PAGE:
Here’s the latest in our series of physicists writing about the value of philosophy: Ivette Fuentes on the interplay between science and philosophy (and also science and the arts!)
Science and philosophy share common goals. They aim at developing and deepening our understanding of reality, at uncovering the basic constituents of the Universe and its fundamental laws. Science and philosophy also share a common past. In the early modern period the words “science” and “philosophy of nature” were used interchangeably. Science was born from natural philosophy. But the overlap between science and philosophy is not only a matter of the past. In our present search for knowledge there are many moments in which the lines between them blur. Every single scientific theory and philosophical exploration starts with questions and with reflection upon them. Basic ideas are produced in order to provide answers to these questions. These ideas are developed though critical and logical thinking. At this point science and philosophy are indistinguishable. Then comes the moment in which methods are applied to formalise the questions and the ideas to provide their answers. The methods in science and philosophy differ. Science generates knowledge in the form of testable explanations and predictions. Physics, for example, heavily relies on mathematics to make these predictions. Philosophy relies on rational argument. During this time science and philosophy become distinguishable; however, they merge again at later times. Once a new scientific theory is proposed, it is not only confronted with experiments (when possible) but also to philosophical scrutiny. Once a theory is born, there is an unavoidable need to interpret the objects of the theory and its results. At this stage science and philosophy again come close together. In the early days of quantum mechanics philosophical discussions played a central role. The founding fathers of the theory had to give meaning to mathematical objects, for example, the wave function.
In my opinion a scientist who is not open to exploring that zone where science and philosophy overlap is missing out on the opportunity of taking his or her science to the point where truly new ideas are developed. Lately I been having very interesting discussions with philosophers. These discussions made me very aware of all those assumptions we physicists usually forget about in order to make progress in our work. For example, I’ve been talking to Jonathan Tallant and Stephen Mumford about the nature of time. Most physicists use the notion of time every day to calculate, however, we rarely stop to think about what time is. And does it matter? Well, it depends. If one aims at producing incremental knowledge, probably not. If one is restricted to work within a given paradigm, then perhaps philosophy is not necessary. Once a theory is established, because it succeeded at predicting the outcomes of experiments, or because enough people were convinced to work on it, it becomes much less common that scientists become preoccupied with philosophical questions. This is perhaps necessary in order to make progress within a theory. This is when the shut-up and calculate or don’t-think and calculate style of working adopted by some scientists provides efficiency at finding results. However, if the theory fails at explaining parts of reality, then it becomes necessary to reflect on the assumptions made, to re-interpret, to think deeper. And we must enter that grey area between science and philosophy because the shut-up and calculate approach fails. This approach is no longer efficient when evidence points out for the need of a more fundamental theory of nature. When one is after something new, deeper questions are always essential. New perspectives require questioning the very fundamental elements of a theory, becoming aware of all the basic assumptions. It also requires creative thinking, inspiration, connecting dots, integrating. In my experience, interacting with philosophers and asking questions which some physicists would consider forbidden has helped me come up with new ideas. When considering philosophical questions, I often find myself thinking harder and understanding better my own work. The point of view of philosophers often provides different perspectives to my own. In my case, these new perspectives inspire me to come up with new ideas. Some of these ideas have lead to new results that are now being tested in the experiment. From a discussion with Jonathan, I became interested in understanding how quantum laws limit the capacity of clocks to measure time. Quantum metrology tells us that quantum clocks are the most precise clocks. I wanted to understand how the uncertainty principle sets fundamental limits on how well we can measure time. To approach this question we developed a model for a quantum clock moving in space-time and Per Delsing’s group at Chalmers University is implementing the clock in their laboratory. Our work lead to a new result, we found that particle creation (a genuine quantum effect) affects time dilation slowing down the clock.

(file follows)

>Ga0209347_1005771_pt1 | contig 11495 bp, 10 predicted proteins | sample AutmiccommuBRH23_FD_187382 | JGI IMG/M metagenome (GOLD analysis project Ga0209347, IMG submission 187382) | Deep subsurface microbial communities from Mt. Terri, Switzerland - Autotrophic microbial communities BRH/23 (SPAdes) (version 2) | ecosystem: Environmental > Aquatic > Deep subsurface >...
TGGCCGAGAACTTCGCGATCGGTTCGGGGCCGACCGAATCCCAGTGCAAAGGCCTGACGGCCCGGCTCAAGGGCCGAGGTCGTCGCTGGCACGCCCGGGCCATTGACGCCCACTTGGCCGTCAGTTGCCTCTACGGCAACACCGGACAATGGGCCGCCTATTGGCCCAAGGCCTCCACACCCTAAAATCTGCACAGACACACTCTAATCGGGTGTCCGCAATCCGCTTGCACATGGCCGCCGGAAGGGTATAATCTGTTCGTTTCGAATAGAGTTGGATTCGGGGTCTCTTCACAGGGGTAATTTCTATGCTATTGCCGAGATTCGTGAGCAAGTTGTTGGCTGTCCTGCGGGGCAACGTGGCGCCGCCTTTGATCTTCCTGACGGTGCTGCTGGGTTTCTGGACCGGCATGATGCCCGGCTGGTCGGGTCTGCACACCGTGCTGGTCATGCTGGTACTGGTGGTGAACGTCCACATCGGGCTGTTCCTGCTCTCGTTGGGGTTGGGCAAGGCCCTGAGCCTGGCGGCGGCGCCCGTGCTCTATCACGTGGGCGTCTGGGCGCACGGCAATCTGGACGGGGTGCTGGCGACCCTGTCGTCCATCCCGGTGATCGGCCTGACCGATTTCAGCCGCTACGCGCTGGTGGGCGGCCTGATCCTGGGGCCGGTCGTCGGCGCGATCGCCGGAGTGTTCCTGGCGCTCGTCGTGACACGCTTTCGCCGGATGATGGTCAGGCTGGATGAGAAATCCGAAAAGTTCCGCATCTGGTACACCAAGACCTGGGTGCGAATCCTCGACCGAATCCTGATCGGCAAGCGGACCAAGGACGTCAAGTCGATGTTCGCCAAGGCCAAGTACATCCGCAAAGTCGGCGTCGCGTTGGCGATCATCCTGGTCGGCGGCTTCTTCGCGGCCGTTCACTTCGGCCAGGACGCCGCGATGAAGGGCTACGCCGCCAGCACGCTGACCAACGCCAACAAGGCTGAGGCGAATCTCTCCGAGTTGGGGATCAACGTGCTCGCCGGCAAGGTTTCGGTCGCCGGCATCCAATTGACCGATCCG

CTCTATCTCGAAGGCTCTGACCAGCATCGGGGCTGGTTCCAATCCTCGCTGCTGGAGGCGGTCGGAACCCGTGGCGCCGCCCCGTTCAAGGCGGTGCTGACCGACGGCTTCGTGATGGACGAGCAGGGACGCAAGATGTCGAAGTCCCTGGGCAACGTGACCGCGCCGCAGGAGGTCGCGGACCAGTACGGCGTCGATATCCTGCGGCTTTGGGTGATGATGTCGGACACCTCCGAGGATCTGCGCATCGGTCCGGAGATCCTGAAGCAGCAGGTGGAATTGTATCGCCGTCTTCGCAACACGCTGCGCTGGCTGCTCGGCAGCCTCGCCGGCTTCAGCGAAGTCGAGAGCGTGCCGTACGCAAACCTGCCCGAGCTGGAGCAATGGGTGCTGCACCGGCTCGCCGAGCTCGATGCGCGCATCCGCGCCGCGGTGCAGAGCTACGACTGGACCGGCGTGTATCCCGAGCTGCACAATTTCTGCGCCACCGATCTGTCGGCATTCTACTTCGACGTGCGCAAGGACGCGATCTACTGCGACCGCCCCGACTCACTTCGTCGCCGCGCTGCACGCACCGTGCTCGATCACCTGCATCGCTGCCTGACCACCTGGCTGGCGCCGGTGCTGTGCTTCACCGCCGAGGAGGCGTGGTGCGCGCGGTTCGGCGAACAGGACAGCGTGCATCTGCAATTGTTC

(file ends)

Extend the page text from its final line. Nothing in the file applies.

Many scientists, surprisingly, think that new concepts are unnecessary. One just needs to look into the overlap of quantum mechanics and relativity to see how wrong this is. Quantum theory and general relativity are the most fundamental theories we know of nature. They are both established theories that succeed at describing experiments in their respective regimes of applicability. Quantum theory describes the physics of very small length scales, while general relativity succeeds at explaining phenomena at the large scales. If one works in either theory, one might not feel the need to establish a dialog with philosophy. One might prefer to invest time in developing technical tools to approach complicated problems. However, experiments in quantum mechanics are now reaching regimes where relativity kicks in. These include experiments that aim at distributing quantum entanglement between links in Earth and satellites. But quantum mechanics and relativity are incompatible! How are we going to understand the outcomes of these experiments? Take again time as an example. General relativity states that space and time are one and the same thing. In GR there is no absolute time. Einstein phrased this as: “People like us, who believe in physics, know that the distinction between past, present, and future is only a stubbornly persistent illusion”. However, in quantum theory space and time are treated differently. Time is an absolute parameter while the position in space of quantum particles can be undetermined due to the Heisenberg uncertainty principle. In general relativity time can flow at a different rate in different regions in space, while in quantum theory, spacelike separated particles can be entangled at the same time. We have not understood well how these effects overlap. In order to attempt to provide answers, it is necessary to consider philosophical questions such as what are space and time. And here science and philosophy must work together. Jonathan, Stephen and I have a project in which we propose to explore time not only through science but also through the arts and their interaction. Our society usually regards arts and sciences as being separate disciplines, somehow also incompatible. Art is usually identified with creativity and science with logical thinking. Most people are unaware of the profound creative thinking required in science. And it’s hard to be creative when one unnecessarily limits oneself to applying techniques or to thinking within an established framework. We do not know where creative thought comes from, it is a mystery. I believe that being open to different views, different ideas, different ways of doing things is a key to creativity. Art and Science are both creative at their roots, and in a sense they are one and the same thing, in spite of their methods being different. The separation between them is perhaps also only another stubbornly persistent illusion. The interplay between arts and science might provide new insights that are only possible through the interaction of both disciplines.